The EESC issues between 160 and 190 opinions and information reports a year.
It also organises several annual initiatives and events with a focus on civil society and citizens’ participation such as the Civil Society Prize, the Civil Society Days, the Your Europe, Your Say youth plenary and the ECI Day.
The EESC brings together representatives from all areas of organised civil society, who give their independent advice on EU policies and legislation. The EESC's326 Members are organised into three groups: Employers, Workers and Various Interests.
The EESC has six sections, specialising in concrete topics of relevance to the citizens of the European Union, ranging from social to economic affairs, energy, environment, external relations or the internal market.
emphasises that the designing of proposals for new sources of own revenues should be done in context of the budgetary pressures faced by Member States following the pandemic and the ongoing international tensions. This has become all the more important in the current higher interest rate environment;
notes that the own resource based on plastic packaging waste that is not recycled is in force and emphasises the importance of adopting and transposing it in a harmonised manner;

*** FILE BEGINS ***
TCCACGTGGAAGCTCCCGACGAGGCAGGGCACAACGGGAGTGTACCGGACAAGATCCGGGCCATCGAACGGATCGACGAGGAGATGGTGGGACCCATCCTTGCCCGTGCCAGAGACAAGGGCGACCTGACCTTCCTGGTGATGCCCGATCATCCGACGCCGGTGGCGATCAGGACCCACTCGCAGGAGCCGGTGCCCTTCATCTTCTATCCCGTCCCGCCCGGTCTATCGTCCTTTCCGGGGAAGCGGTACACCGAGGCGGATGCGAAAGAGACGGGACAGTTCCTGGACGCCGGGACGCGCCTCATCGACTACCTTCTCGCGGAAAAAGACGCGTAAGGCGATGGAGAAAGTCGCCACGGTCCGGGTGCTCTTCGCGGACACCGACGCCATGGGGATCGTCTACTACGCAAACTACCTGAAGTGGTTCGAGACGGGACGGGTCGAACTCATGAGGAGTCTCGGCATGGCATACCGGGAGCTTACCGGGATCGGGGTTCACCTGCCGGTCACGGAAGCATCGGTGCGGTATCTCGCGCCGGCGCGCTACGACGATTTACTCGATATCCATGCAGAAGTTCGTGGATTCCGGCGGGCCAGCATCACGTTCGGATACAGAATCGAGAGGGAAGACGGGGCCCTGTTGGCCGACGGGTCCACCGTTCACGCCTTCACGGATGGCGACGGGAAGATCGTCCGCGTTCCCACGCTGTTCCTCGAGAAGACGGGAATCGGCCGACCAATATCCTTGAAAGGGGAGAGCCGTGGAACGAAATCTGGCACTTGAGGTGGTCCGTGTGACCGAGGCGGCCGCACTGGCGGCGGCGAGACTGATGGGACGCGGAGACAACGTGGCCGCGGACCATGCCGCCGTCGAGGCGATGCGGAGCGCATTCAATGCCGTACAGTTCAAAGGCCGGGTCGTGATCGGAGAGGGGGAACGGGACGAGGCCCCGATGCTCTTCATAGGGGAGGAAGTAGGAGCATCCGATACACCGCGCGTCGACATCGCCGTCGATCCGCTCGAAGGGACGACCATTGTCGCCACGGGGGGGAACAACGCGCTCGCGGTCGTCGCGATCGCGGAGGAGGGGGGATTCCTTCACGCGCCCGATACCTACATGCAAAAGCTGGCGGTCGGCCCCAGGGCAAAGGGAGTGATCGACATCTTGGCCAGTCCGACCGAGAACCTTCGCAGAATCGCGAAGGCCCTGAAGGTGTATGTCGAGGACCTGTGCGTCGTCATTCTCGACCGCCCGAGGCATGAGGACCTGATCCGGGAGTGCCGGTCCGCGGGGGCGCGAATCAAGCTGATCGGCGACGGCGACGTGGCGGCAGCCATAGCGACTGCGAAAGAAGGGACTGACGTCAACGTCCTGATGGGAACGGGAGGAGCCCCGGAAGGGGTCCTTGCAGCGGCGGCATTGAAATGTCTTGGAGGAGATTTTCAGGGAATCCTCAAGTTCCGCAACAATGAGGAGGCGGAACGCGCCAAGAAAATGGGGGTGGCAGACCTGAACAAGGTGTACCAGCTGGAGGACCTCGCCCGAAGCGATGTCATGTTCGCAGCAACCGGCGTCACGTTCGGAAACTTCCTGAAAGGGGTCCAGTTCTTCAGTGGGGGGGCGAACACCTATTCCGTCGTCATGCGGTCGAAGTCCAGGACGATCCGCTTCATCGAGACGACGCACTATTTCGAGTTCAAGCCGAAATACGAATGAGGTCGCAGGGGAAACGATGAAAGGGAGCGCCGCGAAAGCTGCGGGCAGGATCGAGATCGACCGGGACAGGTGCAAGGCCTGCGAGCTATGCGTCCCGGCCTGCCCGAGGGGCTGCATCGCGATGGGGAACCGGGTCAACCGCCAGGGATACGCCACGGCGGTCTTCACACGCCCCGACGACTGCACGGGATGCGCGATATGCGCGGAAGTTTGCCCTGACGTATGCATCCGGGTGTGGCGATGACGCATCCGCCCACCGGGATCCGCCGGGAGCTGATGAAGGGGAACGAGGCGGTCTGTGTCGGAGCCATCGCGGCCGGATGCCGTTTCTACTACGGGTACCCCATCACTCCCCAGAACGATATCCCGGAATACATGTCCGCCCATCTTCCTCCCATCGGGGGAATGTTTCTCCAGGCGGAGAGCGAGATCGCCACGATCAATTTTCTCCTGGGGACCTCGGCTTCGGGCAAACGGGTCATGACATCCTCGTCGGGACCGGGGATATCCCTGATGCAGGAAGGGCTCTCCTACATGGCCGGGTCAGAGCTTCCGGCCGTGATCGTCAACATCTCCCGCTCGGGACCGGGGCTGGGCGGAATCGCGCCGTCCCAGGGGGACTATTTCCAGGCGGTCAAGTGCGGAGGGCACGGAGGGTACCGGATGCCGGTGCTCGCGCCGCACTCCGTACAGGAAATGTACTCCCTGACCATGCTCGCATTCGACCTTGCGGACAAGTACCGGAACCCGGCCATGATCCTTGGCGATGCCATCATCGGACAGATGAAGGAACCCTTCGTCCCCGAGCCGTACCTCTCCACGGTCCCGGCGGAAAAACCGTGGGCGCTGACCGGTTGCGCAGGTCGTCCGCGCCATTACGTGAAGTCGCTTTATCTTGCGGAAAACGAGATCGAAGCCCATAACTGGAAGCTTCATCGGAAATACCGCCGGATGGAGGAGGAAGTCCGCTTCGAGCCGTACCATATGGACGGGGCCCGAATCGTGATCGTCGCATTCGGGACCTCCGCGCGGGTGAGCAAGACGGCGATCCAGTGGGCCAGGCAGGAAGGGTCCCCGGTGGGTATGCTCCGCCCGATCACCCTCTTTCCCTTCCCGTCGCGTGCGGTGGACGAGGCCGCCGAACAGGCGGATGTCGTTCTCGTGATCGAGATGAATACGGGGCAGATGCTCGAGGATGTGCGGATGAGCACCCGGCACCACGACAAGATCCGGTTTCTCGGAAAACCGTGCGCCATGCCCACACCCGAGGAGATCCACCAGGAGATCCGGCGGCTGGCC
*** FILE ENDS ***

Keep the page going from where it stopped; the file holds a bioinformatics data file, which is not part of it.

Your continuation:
also considers an own resource calculated on the basis of the volume of municipal waste going to landfills as another implementable option, which would also support the circular economy;
urges the Commission to develop the proposals concerning Business in Europe: Framework for Income Taxation (BEFIT) as soon as possible and asks for more refined estimation of the potential additional revenues linked to its implementation;
deems it reasonable to explore the possibility of including financial services within BEFIT or of developing a global financial transaction tax (FTT) while at the same time assessing impacts of such a proposal;
welcomes the agreement between the Council and the European Parliament on the Carbon Border Adjustment Mechanism (CBAM). Moreover, the Commission may consider an additional levy targeting EU companies importing products from third-country manufacturers that do not ensure proper protection of workers;
considers that an EU-wide tax on digital transactions could be potentially considered to increase own resources in case the agreed rules of the OECD/G20 Inclusive Framework are not respected by other major trading partners;
emphasises that the second set of own resources measures should be in line with the proportionality and social fairness principle, and should be supported by an impact assessment.